Exxon Mobil (NYSE:XOM)
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1 Month : From Oct 2019 to Nov 2019
By Corinne Ramey
Exxon Mobil Corp. and New York's attorney general are headed for a showdown this week over accusations the company deceived investors, a rare trial over how the oil industry accounts for the impact of climate change.
The trial, which begins Tuesday in state court in Manhattan, is the culmination of a sprawling investigation into Exxon and its accounting practices that spanned four years and three New York attorneys general. It is expected to include as a witness former Secretary of State Rex Tillerson, who was Exxon's chief executive from 2006 to 2016.
The attorney general's office said the company told investors that it was taking into account the future costs of regulations it expected governments to adopt in response to climate change. But Exxon's internal calculations didn't match its public representations, the office said.
The attorney general's office said the company's misrepresentations caused investors to overvalue its stock. It estimated the damage to shareholders to be between $476 million and $1.6 billion.
"Exxon in effect erected a Potemkin village to create the illusion that it had fully considered the risks of future climate-change regulation," the complaint says.
Exxon has denied wrongdoing and said a reasonable investor wouldn't expect to know such internal details. The company has also accused the attorneys general involved, all Democrats, of being motivated by politics in bringing the case, which the office has denied.
The oil industry has said that it is difficult to estimate the future costs of climate-change regulation, which is uncertain politically and varies across national boundaries, as investors have demanded more information.
The trial is being watched closely, said Jennifer Rowland, an analyst at financial-services firm Edward Jones.
A verdict in the attorney general's favor could damage Exxon's reputation and bolster federal lawsuits filed by shareholders in Texas and New Jersey that make similar allegations, which Exxon has also denied. It could also spur future investigations.
"It could open up a big can of worms," Ms. Rowland said. "Other companies could be looked at and questioned about what assumptions they have made."
A win for Exxon could insulate the company from similar suits and would represent another blow for climate-change lawsuits. Federal judges have tossed other climate-change cases, including when New York, San Francisco and other cities sued oil companies in the past several years to recoup costs incurred from the effects of rising global temperatures.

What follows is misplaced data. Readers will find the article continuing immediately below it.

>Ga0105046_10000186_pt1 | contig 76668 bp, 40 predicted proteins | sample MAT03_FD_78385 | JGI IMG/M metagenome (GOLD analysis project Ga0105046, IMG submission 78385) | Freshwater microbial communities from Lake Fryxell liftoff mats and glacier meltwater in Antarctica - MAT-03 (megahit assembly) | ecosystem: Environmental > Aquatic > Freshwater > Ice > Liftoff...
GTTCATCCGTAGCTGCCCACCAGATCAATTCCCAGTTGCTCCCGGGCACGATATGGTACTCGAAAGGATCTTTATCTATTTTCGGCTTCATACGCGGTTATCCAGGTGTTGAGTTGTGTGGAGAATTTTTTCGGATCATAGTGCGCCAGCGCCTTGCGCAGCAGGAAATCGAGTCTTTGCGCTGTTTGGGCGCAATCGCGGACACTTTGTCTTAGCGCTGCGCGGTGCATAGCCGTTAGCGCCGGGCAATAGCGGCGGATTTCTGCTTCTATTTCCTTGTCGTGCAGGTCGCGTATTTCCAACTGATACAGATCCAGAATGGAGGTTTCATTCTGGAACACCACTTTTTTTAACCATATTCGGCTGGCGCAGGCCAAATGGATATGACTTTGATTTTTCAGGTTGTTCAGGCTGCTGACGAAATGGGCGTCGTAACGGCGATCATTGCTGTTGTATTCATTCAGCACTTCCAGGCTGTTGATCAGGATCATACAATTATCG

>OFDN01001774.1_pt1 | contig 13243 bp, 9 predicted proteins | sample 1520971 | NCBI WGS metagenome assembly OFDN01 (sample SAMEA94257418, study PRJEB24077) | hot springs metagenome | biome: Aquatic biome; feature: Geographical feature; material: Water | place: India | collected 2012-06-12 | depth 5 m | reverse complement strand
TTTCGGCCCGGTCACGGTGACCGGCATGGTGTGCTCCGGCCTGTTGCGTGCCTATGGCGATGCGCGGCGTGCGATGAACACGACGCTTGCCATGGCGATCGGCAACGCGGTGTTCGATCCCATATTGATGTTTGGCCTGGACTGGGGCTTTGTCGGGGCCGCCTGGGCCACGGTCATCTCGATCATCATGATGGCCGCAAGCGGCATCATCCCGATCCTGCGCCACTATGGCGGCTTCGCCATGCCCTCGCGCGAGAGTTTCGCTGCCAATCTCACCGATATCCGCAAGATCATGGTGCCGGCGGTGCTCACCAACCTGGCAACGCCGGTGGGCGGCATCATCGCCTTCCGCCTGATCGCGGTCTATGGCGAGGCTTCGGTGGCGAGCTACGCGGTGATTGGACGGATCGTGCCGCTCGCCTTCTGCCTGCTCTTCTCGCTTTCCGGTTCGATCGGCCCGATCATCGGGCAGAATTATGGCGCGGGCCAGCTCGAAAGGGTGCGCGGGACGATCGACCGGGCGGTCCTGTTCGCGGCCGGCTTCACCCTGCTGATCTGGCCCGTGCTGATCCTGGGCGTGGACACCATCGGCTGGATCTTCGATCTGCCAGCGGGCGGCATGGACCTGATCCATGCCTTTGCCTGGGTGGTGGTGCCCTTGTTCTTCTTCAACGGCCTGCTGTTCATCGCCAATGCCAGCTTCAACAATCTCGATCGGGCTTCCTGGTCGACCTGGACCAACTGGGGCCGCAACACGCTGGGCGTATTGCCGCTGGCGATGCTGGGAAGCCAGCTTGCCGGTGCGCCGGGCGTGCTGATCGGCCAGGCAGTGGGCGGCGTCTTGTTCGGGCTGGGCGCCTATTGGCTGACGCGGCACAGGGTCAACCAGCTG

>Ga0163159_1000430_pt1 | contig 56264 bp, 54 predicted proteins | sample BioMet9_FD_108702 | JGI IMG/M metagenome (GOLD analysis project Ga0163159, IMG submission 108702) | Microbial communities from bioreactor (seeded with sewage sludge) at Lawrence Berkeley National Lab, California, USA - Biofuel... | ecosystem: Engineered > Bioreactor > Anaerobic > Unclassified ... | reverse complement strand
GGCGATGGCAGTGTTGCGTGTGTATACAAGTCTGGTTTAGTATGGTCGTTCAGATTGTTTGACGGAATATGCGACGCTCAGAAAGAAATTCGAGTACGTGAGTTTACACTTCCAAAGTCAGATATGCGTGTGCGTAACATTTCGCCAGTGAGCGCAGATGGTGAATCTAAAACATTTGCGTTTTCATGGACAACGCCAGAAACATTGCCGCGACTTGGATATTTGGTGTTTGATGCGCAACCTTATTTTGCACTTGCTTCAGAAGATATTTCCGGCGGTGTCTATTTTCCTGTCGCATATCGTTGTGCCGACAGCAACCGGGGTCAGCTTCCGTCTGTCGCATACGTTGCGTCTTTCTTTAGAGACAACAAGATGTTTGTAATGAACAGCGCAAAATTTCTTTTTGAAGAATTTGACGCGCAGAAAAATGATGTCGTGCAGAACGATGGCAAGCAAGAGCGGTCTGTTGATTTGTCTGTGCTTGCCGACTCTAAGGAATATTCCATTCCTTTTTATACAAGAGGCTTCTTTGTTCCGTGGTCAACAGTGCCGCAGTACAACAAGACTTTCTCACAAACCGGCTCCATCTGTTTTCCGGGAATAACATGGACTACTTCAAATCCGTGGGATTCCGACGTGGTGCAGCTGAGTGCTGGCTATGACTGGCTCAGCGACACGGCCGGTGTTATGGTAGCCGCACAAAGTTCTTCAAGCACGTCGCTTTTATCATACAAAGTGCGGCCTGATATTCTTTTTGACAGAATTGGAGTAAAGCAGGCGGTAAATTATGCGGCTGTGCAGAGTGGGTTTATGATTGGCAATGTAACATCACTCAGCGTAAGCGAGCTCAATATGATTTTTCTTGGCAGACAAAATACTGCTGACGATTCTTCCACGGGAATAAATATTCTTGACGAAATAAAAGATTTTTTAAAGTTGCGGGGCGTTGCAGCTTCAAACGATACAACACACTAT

Tuesday's proceedings mark only the second trial of a case where climate change is a central issue in U.S. history, said Michael Gerrard, director of Columbia Law School's Sabin Center for Climate Change Law. In the first, he said, a federal judge in 2007 upheld a Vermont regulation on emissions standards that had been challenged by auto makers and dealers.
The New York attorney general's office sued Exxon last October, saying its climate-change disclosure methods were "sanctioned at the highest levels of the company."
Prosecutors said Mr. Tillerson was aware of misrepresentations to investors. They said the then-chief executive used a different email address, with the alias Wayne Tracker, for internal correspondence about these matters.
A spokeswoman for Mr. Tillerson referred a request for comment to Exxon. An Exxon spokesman didn't respond to a request for comment.
In a deposition, Mr. Tillerson said he used the Wayne Tracker address because of the heavy volume of email going to the account that used his real name. He also referred to differing calculations as an "academic debate."
Central to the trial is the calculation of proxy costs, or formulas the company used to calculate the risk of future regulation. Such disclosures were important to investors because they spoke to the company's financial health, the attorney general's office said.
The differences were sometimes stark. In oil-sands projects in Alberta, Canada, Exxon understated the costs of future government regulation by $25 billion, the office said.
Exxon has said regulation in Alberta "has been and remains in flux, with rival political factions enacting and repealing climate regulations regularly."
Exxon says reasonable investors understood it weighed climate risks while not disclosing proprietary details. It had different ways of calculating regulation risks and applied them in appropriate contexts, its lawyers wrote.
The case is divisive partly because it relies on the Martin Act, a broad New York state law that has been employed to pursue Wall Street fraud.
"This is an abuse of the Martin Act," said Tom Stebbins, executive director of the Lawsuit Reform Alliance of New York, which fights what it views as excessive litigation. "By all indications, this is a lawsuit to carry out a political agenda."
Bernie Nash, co-head of the state attorneys general practice at firm Cozen O'Connor P.C., said the case was an atypical use of the Martin Act. In the past, the courts have allowed for broad uses of the Martin Act, he said.
"Philosophically, no statute is limitless and you don't know when you've exceeded it until the court says so," Mr. Nash said.
Write to Corinne Ramey at Corinne.Ramey@wsj.com
(END) Dow Jones Newswires
October 21, 2019 05:44 ET (09:44 GMT)
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